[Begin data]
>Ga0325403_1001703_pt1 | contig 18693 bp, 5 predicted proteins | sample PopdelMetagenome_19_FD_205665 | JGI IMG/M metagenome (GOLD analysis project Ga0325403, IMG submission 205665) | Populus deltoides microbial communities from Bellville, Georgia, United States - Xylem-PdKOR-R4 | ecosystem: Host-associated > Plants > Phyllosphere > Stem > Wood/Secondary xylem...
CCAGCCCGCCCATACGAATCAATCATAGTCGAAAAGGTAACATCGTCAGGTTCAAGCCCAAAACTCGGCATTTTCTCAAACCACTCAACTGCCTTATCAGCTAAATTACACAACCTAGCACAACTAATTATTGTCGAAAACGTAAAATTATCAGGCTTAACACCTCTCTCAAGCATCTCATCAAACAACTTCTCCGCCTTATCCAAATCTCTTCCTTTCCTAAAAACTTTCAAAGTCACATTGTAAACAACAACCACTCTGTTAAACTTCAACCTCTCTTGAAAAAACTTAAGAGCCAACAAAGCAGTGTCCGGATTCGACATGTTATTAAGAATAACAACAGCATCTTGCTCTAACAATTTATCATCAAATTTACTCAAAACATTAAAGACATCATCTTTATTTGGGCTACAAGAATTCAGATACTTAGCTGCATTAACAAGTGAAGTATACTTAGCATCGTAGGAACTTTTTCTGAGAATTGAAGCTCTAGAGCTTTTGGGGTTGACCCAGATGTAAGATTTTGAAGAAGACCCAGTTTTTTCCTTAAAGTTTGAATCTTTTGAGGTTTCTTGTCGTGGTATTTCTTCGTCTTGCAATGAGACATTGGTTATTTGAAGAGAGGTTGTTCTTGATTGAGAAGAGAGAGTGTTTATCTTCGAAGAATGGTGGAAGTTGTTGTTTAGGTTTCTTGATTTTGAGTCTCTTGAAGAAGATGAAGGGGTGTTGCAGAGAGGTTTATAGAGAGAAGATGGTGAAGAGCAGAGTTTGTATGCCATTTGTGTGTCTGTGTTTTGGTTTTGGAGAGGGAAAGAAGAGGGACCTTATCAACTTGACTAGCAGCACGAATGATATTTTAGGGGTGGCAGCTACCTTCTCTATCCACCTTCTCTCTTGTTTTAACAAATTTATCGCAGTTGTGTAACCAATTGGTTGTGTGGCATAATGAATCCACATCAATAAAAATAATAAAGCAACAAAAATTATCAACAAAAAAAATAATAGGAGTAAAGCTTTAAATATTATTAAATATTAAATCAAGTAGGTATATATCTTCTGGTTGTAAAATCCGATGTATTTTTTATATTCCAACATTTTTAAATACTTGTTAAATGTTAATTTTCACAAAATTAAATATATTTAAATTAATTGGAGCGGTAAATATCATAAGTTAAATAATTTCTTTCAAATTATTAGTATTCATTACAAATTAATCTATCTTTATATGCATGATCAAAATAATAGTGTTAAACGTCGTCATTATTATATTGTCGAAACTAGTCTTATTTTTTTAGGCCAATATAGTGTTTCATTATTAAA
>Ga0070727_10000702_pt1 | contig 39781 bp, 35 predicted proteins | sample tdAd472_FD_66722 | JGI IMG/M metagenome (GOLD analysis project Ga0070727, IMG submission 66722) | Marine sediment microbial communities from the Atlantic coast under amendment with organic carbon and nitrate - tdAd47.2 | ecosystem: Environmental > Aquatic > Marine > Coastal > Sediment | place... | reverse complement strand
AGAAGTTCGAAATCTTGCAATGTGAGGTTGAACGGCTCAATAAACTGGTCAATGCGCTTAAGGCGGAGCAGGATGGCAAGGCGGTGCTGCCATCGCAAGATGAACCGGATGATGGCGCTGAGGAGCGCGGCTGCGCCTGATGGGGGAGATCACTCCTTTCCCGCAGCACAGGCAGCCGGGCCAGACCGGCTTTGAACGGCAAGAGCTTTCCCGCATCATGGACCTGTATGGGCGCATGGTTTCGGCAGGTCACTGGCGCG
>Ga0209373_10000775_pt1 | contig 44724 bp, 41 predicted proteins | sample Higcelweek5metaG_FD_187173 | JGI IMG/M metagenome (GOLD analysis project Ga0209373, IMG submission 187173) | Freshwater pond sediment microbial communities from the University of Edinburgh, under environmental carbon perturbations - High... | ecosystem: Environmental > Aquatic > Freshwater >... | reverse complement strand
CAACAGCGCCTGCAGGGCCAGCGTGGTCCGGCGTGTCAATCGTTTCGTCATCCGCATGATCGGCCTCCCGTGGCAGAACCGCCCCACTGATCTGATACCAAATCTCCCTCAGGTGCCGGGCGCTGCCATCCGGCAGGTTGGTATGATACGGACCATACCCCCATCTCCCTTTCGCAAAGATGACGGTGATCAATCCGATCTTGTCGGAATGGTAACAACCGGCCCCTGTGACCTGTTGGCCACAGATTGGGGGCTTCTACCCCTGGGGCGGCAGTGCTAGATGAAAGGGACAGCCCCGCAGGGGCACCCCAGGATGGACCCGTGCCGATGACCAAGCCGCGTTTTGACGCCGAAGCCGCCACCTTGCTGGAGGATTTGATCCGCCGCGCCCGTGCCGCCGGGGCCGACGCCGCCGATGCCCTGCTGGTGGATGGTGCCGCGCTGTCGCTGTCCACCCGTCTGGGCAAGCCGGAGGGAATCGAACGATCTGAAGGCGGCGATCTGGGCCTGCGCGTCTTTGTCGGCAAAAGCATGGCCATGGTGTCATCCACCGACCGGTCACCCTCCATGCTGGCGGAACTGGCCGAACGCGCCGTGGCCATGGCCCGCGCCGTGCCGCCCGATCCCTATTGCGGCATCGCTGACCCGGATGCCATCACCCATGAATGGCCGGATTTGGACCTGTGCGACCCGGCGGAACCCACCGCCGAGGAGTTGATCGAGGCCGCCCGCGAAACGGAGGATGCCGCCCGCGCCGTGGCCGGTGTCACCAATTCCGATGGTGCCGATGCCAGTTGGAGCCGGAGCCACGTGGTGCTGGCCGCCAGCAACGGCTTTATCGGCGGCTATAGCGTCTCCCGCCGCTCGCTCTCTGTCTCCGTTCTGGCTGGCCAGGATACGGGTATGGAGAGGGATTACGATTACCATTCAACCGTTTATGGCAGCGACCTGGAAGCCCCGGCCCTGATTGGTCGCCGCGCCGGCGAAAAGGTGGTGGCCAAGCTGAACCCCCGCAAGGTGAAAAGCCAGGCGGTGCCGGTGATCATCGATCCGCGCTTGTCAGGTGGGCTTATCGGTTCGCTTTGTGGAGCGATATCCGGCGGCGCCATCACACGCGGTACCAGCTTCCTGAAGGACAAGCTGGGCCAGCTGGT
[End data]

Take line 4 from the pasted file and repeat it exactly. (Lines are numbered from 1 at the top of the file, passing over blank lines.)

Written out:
AGAAGTTCGAAATCTTGCAATGTGAGGTTGAACGGCTCAATAAACTGGTCAATGCGCTTAAGGCGGAGCAGGATGGCAAGGCGGTGCTGCCATCGCAAGATGAACCGGATGATGGCGCTGAGGAGCGCGGCTGCGCCTGATGGGGGAGATCACTCCTTTCCCGCAGCACAGGCAGCCGGGCCAGACCGGCTTTGAACGGCAAGAGCTTTCCCGCATCATGGACCTGTATGGGCGCATGGTTTCGGCAGGTCACTGGCGCG